"Up In the Air" Lands on Its Feet

A slick, cute, diverting, superbly-acted film but also an empty one due to the picture's raison d'être: a one-trick pony concerned solely with lack of commitment.

Ryan Bingham (George Clooney) works for a company that steps in and fires long-time employees of other companies when their managers find it difficult to perform the task.  Bingham is rarely home, spends most nights in hotels and has racked up millions of frequent-flyer miles as a result of his constant traveling. We assume that Ryan has one-night hotel adventures with women he meets on the road and rarely sees the same woman on more than one occasion.

During the film, two special women enter his life.  One is a fellow worker, Natalie Keener (Anna Kendrick), who is a trainee learning firing techniques from Bingham.  When she enters the film, she has introduced the initiative of firing people over video conferencing, thereby rendering Bingham's tactics and lifestyle obsolete. The other is Alex Goran (Vera Farmiga) whose job also requires her to fly around the country. Alex Goran performs the role superbly. Alex and Ryan meet and their tenuous relationship soon deepens. He takes her to his family's home where his younger sister, Julie (Melanie Lynskey), is getting married. His older sister, Kara (Amy Morton), is staying at a hotel having just separated from her husband.  The attachment between Ryan and Alex continues to grow during this time, and their walks and discussions reminded me of the scenes between Katharine Hepburn and Rosseno Brazzi in "Summertime."

I won't discuss the dénouement which for me was the only truly emotional moment in the film.  I may have spun the story too enticingly; nevertheless, it provided a diverting evening at the theater which hasn't happened often in recent weeks.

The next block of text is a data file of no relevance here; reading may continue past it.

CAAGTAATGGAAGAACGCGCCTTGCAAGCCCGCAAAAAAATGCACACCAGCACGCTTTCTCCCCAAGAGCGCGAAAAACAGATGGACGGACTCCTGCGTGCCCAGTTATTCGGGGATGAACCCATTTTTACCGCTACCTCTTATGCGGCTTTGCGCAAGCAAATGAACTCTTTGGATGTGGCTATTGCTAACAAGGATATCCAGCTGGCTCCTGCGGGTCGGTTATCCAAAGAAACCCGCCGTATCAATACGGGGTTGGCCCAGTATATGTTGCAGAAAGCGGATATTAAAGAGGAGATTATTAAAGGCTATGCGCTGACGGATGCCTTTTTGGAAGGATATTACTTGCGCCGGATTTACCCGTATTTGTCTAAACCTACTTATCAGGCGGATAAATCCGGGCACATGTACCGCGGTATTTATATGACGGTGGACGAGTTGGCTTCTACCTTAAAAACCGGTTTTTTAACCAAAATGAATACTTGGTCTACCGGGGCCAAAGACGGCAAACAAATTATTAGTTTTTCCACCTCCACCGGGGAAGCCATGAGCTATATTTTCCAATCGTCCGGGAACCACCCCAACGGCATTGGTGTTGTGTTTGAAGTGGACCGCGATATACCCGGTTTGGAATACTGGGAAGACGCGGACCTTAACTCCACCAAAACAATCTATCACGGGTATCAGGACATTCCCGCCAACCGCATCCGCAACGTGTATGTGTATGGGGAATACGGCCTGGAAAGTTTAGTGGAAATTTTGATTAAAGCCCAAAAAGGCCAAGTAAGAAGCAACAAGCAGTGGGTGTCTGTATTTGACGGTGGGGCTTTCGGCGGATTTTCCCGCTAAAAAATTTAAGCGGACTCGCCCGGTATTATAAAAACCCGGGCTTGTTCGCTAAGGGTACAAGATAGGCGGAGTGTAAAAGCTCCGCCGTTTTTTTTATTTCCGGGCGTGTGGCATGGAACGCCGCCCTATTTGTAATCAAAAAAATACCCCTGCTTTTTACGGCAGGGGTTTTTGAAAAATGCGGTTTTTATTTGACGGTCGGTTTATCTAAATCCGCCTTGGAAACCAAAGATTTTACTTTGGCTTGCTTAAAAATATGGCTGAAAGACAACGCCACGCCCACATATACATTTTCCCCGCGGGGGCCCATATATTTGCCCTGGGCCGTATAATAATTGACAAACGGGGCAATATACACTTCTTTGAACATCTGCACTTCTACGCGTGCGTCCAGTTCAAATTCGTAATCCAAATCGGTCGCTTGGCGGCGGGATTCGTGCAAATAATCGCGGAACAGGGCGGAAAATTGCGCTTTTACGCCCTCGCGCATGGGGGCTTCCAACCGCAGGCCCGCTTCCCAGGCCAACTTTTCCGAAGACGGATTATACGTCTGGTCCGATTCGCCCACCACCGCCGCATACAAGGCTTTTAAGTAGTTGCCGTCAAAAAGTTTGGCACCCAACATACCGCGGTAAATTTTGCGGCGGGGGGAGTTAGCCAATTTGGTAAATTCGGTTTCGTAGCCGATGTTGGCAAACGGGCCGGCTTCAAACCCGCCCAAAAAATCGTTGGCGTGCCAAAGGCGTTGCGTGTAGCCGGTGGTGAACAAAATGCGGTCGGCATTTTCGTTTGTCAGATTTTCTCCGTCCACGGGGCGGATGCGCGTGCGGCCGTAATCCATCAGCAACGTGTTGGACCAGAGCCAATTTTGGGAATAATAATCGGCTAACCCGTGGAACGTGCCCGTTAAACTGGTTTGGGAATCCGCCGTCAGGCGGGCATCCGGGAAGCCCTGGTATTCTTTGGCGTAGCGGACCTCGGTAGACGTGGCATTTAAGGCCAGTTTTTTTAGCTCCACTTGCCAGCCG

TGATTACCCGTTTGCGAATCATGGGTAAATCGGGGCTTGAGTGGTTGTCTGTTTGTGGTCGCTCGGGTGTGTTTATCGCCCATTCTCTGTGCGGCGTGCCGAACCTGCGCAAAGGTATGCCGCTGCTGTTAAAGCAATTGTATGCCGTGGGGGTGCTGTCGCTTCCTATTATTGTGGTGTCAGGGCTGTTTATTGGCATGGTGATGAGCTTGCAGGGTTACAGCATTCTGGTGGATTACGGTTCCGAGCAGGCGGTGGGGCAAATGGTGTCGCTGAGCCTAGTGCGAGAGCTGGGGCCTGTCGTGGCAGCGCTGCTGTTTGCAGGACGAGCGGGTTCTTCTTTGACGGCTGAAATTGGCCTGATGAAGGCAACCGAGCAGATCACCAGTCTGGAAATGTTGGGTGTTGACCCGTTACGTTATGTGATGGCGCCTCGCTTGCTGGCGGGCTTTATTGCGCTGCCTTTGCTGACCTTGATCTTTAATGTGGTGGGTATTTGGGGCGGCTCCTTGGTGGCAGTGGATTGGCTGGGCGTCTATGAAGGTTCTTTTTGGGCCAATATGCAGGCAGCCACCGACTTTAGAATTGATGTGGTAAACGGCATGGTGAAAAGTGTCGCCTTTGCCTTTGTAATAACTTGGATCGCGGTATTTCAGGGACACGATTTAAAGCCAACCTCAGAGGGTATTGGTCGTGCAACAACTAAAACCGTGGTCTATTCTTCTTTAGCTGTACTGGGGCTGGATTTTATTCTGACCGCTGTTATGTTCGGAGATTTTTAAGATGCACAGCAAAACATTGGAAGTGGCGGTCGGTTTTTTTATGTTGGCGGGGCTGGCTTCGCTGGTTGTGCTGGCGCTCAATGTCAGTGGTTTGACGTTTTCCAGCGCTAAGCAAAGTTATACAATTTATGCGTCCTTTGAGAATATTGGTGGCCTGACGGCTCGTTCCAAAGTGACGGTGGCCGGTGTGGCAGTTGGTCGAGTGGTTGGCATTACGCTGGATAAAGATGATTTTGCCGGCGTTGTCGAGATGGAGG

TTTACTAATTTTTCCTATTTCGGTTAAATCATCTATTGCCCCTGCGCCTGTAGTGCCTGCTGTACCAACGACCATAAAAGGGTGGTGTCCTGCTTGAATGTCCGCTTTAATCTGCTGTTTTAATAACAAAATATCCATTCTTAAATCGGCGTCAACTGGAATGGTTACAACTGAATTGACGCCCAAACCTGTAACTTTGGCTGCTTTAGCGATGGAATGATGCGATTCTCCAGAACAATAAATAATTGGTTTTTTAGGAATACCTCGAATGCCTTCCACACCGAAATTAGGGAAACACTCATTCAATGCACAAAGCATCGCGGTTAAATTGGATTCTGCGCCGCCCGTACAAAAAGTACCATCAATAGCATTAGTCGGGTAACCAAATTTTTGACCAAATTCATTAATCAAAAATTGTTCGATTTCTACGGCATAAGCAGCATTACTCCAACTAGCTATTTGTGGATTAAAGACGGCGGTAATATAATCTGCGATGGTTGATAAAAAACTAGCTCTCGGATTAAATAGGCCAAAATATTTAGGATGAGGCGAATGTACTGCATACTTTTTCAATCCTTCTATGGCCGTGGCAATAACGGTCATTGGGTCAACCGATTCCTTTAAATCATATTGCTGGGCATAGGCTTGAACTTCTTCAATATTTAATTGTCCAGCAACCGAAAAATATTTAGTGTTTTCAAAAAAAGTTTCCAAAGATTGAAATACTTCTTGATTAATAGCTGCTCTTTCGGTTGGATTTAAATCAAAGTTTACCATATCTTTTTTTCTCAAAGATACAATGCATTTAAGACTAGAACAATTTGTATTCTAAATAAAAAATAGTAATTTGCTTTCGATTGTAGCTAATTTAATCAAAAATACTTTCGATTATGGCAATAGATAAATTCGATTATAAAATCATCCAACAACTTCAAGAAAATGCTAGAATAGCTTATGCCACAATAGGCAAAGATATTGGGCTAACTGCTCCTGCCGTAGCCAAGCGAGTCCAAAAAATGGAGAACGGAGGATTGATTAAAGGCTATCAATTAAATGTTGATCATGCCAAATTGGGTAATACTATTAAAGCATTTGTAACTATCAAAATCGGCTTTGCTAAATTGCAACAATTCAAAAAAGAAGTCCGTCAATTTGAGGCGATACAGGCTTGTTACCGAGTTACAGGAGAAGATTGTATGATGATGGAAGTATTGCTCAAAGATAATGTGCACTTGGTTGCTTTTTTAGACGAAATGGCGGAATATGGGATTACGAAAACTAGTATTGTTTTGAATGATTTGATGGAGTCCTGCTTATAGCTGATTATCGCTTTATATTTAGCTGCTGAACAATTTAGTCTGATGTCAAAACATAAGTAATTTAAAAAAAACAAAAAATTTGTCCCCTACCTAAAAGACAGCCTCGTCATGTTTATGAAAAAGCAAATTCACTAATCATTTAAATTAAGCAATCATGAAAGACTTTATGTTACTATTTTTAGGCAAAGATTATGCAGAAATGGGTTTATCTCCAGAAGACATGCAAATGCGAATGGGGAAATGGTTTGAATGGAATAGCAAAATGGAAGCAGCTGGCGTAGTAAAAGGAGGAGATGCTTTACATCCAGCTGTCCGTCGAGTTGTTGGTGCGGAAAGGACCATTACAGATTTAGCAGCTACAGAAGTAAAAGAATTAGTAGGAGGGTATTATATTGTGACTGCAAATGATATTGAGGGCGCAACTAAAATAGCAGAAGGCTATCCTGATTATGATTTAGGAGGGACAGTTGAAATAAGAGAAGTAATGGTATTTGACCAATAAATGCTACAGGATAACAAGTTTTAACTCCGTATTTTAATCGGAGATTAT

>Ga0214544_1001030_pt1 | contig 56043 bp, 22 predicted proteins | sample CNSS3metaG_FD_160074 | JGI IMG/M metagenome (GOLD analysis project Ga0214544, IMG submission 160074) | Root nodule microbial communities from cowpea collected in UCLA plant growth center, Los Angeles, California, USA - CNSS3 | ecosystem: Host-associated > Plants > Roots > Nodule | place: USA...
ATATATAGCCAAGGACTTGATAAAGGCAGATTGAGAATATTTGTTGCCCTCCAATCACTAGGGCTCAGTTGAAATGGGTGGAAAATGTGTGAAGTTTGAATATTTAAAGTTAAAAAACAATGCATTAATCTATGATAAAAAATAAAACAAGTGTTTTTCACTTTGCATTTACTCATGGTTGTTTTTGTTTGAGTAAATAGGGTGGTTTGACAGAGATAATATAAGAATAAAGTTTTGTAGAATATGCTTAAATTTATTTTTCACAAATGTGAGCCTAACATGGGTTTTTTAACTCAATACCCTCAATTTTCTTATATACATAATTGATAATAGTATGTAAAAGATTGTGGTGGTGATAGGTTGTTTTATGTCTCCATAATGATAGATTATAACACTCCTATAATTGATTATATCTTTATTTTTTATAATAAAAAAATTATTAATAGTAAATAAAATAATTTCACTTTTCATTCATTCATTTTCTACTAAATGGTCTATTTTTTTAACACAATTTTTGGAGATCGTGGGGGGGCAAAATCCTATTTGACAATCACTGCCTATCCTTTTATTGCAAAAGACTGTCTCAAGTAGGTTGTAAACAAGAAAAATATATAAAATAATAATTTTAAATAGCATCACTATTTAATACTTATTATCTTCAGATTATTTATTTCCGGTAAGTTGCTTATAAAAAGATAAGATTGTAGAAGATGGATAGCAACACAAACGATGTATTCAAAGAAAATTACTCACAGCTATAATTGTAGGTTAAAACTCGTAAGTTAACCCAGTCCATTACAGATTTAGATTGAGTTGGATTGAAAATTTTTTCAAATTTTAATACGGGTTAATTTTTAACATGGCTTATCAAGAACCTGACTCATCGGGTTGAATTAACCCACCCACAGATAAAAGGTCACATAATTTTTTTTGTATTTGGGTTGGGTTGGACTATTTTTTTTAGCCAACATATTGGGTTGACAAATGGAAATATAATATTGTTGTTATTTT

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Ed Koch was mayor of NYC from 1978 to 1989. He's credited with restoring fiscal stability to the city and creating affordable housing. He's also a film buff. More

Mayor Koch saved New York City from bankruptcy and restored the pride of New Yorkers during his three terms as mayor from 1978-1989. He restored fiscal stability by placing the city on a GAAP (Generally Accepted Accounting Practices) balanced budget. He created a housing program that provided more than 150,000 units of affordable housing and created New York City's first merit judicial selection system. Prior to being mayor, Mr. Koch served for nine years as a congressman and two years as a member of the New York City Council. He attended City College of New York from 1941 to 1943. He was drafted into the Army his last year of college and served with the 104th Infantry Division. He received two battle stars and was honorably discharged with the rank of Sergeant in 1946. He received his LL.B. degree from the New York University School of Law in 1948 and began to practice law immediately thereafter. He is currently a partner in the law firm of Bryan Cave LLP and hosts a call-in radio program on Bloomberg AM 1130 (WBBR). Mr. Koch appears weekly on NY1 television and is the author of ten autobiographical books.

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